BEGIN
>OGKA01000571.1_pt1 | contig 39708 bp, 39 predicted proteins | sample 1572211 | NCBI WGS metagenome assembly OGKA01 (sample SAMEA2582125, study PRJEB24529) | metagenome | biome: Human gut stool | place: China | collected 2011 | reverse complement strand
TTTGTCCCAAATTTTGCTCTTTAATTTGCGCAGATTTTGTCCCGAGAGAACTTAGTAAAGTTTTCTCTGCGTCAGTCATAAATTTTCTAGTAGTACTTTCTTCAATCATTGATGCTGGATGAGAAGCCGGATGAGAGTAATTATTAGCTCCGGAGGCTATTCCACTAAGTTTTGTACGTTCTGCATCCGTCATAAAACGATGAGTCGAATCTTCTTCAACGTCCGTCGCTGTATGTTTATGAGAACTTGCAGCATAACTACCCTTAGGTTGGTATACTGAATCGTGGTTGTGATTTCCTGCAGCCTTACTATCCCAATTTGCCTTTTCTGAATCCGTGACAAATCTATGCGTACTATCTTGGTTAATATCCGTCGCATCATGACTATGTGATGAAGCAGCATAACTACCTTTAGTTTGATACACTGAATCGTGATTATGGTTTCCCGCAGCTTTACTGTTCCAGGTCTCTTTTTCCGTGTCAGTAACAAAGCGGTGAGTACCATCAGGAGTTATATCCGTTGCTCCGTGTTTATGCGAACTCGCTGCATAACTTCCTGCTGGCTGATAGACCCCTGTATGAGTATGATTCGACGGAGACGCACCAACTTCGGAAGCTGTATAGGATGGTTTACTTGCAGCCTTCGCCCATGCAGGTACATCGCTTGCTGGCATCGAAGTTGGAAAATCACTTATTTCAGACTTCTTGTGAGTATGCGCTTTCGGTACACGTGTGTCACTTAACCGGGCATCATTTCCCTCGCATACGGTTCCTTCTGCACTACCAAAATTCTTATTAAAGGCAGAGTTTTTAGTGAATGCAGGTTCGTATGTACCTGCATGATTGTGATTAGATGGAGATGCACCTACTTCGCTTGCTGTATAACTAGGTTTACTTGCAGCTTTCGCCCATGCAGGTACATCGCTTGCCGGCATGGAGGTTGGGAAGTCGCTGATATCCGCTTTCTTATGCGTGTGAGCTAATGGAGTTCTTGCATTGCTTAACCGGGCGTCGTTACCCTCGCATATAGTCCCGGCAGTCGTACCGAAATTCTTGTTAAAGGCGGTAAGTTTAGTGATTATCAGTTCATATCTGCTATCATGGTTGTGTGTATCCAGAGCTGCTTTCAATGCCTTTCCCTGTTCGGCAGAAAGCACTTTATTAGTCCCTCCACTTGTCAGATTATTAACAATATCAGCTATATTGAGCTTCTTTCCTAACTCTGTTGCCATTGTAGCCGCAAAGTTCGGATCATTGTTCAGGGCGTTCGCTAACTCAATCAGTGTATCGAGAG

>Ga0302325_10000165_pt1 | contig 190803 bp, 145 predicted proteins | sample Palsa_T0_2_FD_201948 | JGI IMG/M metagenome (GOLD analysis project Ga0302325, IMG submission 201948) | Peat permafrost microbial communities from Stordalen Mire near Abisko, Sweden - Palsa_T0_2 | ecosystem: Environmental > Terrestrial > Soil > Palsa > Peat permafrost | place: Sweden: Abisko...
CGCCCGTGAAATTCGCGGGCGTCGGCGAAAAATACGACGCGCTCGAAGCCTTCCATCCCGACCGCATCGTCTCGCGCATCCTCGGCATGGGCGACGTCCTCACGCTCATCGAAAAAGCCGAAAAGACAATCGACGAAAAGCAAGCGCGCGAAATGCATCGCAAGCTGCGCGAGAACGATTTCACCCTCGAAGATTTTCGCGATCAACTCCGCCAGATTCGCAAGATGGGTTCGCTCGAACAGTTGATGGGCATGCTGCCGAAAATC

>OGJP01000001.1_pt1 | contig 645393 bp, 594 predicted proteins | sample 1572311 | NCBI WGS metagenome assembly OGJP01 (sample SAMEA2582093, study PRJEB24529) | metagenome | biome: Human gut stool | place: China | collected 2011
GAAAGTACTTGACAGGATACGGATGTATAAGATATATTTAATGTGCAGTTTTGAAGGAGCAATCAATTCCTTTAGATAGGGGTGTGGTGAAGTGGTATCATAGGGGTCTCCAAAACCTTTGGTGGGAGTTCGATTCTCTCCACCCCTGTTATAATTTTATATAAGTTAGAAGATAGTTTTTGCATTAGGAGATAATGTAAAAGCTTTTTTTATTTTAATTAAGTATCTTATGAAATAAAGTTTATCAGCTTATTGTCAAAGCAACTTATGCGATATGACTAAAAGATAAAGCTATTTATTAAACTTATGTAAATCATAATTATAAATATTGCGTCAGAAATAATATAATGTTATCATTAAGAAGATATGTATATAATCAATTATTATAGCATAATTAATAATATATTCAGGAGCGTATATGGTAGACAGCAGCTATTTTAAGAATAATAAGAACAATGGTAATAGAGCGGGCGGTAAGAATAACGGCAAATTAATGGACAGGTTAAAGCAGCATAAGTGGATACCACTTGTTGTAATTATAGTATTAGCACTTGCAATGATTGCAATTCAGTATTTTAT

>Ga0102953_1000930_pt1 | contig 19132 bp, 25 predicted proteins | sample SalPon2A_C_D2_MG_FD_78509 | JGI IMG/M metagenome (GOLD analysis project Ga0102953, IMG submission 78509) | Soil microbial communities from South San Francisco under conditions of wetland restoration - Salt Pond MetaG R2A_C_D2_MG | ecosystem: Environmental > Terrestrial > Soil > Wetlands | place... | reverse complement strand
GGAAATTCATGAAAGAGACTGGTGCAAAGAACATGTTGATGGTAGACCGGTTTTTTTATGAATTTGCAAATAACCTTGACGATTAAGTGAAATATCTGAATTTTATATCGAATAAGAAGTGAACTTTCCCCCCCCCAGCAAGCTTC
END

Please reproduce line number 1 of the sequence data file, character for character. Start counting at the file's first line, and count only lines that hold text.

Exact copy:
>OGKA01000571.1_pt1 | contig 39708 bp, 39 predicted proteins | sample 1572211 | NCBI WGS metagenome assembly OGKA01 (sample SAMEA2582125, study PRJEB24529) | metagenome | biome: Human gut stool | place: China | collected 2011 | reverse complement strand